Sibanye to cut fewer jobs, but warns of gold unit losses

Sibanye-Stillwater CEO Neal Froneman. Picture: BLOOMBERG
Sibanye-Stillwater CEO Neal Froneman. Picture: BLOOMBERG

Sibanye-Stillwater has cut nearly half the number of jobs it warned the market in February to expect, but not enough to soothe unions in an ailing sector bleeding jobs in recent years.

In a market update on the reduction of its workforce by 3,450 at the Beatrix and Driefontein gold mines, as well as a production outlook for its gold division after a five-month strike, Sibanye said it agreed to keep one of its Driefontein shafts in production as long as it makes quarterly profits.

Sibanye advised the market in February that it had started talks with organised labour about cutting 5,870 permanent employees and 800 contractors at its Beatrix and Driefontein mines in the Free State and Gauteng respectively, because of heavy losses since 2017.

However, on Wednesday it said it will cut nearly half that number of jobs, with the bulk of that number coming from voluntary separations, early retirement and natural staff turnover, while 800 employees and 550 contract workers were retrenched.

The Minerals Council SA’s chief economist, Henk Langenhoven, has warned of large-scale job cuts and mine closures stemming from rampant electricity cost increases. The council has said electricity prices for mining companies have risen 523% since 2006, with a 30% increase over the next three years.

Deeply frustrated

Council data shows the mining sector has lost 53,500 jobs since 2007. Of those, an estimated 18,303 job cuts stemmed directly from electricity price increases, with the gold sector accounting for 7,341 lost positions.

SA’s gold mines are generally deep underground, using a lot of electricity to cool, ventilate and to hoist employees and ore.

The National Union of Mineworkers is deeply frustrated at the level of job cuts at Sibanye, spokesman Livhuwani Mammburu said.

“Why, when there are operational issues, does Sibanye make retrenchments the first place to cut costs. They must think outside the box. Why are executives, who earn millions in salaries and bonuses, never targeted at a time like this?” Mammburu said. 

The mining sector lost 20,000 jobs in the first quarter of 2019, Statistics SA said in mid-May. SA’s unemployment is at 27.6%, up 0.5 percentage points from the fourth quarter of 2018 as 237,000 were added to the ranks of the unemployed.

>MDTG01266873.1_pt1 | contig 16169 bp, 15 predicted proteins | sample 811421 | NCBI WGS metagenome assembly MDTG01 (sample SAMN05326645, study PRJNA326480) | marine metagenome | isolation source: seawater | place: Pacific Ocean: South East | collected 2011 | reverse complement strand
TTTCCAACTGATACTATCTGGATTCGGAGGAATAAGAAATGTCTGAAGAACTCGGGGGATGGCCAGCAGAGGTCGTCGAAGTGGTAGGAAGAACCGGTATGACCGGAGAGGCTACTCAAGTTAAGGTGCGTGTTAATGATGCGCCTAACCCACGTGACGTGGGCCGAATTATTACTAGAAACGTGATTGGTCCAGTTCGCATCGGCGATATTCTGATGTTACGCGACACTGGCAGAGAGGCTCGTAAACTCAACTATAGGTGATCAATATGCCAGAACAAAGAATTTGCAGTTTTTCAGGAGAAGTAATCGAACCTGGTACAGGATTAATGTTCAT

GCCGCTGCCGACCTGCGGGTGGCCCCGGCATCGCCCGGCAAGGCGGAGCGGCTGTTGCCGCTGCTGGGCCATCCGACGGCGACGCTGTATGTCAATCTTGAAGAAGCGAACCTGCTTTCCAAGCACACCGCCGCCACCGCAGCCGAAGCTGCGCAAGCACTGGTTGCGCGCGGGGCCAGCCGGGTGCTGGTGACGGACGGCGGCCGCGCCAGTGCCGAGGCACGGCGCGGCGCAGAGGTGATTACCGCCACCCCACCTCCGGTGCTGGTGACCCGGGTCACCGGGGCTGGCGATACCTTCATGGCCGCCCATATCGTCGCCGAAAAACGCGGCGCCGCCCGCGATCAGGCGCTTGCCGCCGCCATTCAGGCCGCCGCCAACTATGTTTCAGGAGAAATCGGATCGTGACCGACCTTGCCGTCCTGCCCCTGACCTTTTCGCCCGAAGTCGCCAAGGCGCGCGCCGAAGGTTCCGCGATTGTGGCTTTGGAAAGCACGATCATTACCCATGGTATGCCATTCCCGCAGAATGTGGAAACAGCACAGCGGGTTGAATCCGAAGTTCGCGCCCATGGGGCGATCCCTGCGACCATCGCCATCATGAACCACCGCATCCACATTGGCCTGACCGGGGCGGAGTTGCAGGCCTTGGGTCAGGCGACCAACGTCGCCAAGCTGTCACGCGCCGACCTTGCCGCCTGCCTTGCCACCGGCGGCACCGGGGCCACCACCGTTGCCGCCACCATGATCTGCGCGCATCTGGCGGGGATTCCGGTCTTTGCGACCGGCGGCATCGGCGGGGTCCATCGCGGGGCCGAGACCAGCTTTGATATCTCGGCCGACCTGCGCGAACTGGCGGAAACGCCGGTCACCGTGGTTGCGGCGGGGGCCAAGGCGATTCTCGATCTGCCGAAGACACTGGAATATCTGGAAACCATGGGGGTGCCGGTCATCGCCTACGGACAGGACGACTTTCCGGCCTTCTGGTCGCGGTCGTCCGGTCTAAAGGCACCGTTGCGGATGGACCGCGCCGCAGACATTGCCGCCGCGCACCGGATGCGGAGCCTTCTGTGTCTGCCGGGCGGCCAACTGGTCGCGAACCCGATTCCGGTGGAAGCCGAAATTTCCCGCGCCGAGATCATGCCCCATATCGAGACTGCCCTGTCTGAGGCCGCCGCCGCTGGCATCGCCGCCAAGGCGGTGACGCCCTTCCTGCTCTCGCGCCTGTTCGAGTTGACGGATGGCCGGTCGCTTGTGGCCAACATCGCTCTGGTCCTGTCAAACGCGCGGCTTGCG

Sibanye said the 8 Shaft at Driefontein will remain open, keeping 970 permanent and 55 contractors employed, as long as the mine makes quarterly profits.

Reduce pumping costs

The Beatrix 1 Shaft, three shafts at Driefontein and the Beatrix 2 processing plant will be closed or put on care and maintenance.

Sibanye will also start flooding certain shafts to reduce pumping costs.

“To ensure further sustainability of the West Rand gold mines, avoiding premature mine closure will require an ongoing regional approach to reduce costs through the rationalisation of infrastructure and services, including a regional mine water management solution,” Sibanye CEO Neal Froneman said.

As the company’s three gold mines — Beatrix, Driefontein and Kloof — return to production after a five-month wage strike by about 14,000 people, or half its workforce, started in November, Sibanye updated its output and cost outlook for the year.

Sibanye expects the gold division to return to pre-strike production levels during the third quarter of 2019, or the three months to end-September.

Second-half production is forecast to be 514,000oz-546,000oz, Sibanye said, noting this is closer to a normalised level of production. All-in sustaining costs were set at R590,000/kg-R630,000/kg, about R40,000/kg higher than it would have been if there had not been any disruption.

Full-year production was pegged at 772,000oz-804,000oz, with all-in sustaining costs targeted at R715,000/kg-R750,000/kg, which means the gold division will post a hefty loss for the year. The gold price is at R630,000/kg.